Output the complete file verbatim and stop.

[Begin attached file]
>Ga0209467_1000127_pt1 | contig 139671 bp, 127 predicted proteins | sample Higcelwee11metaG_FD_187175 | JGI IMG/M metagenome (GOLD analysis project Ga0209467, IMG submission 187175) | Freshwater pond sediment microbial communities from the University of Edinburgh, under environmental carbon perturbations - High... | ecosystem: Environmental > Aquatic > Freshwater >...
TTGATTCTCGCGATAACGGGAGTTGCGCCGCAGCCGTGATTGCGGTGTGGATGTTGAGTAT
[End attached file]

>Ga0209467_1000127_pt1 | contig 139671 bp, 127 predicted proteins | sample Higcelwee11metaG_FD_187175 | JGI IMG/M metagenome (GOLD analysis project Ga0209467, IMG submission 187175) | Freshwater pond sediment microbial communities from the University of Edinburgh, under environmental carbon perturbations - High... | ecosystem: Environmental > Aquatic > Freshwater >...
TTGATTCTCGCGATAACGGGAGTTGCGCCGCAGCCGTGATTGCGGTGTGGATGTTGAGTAT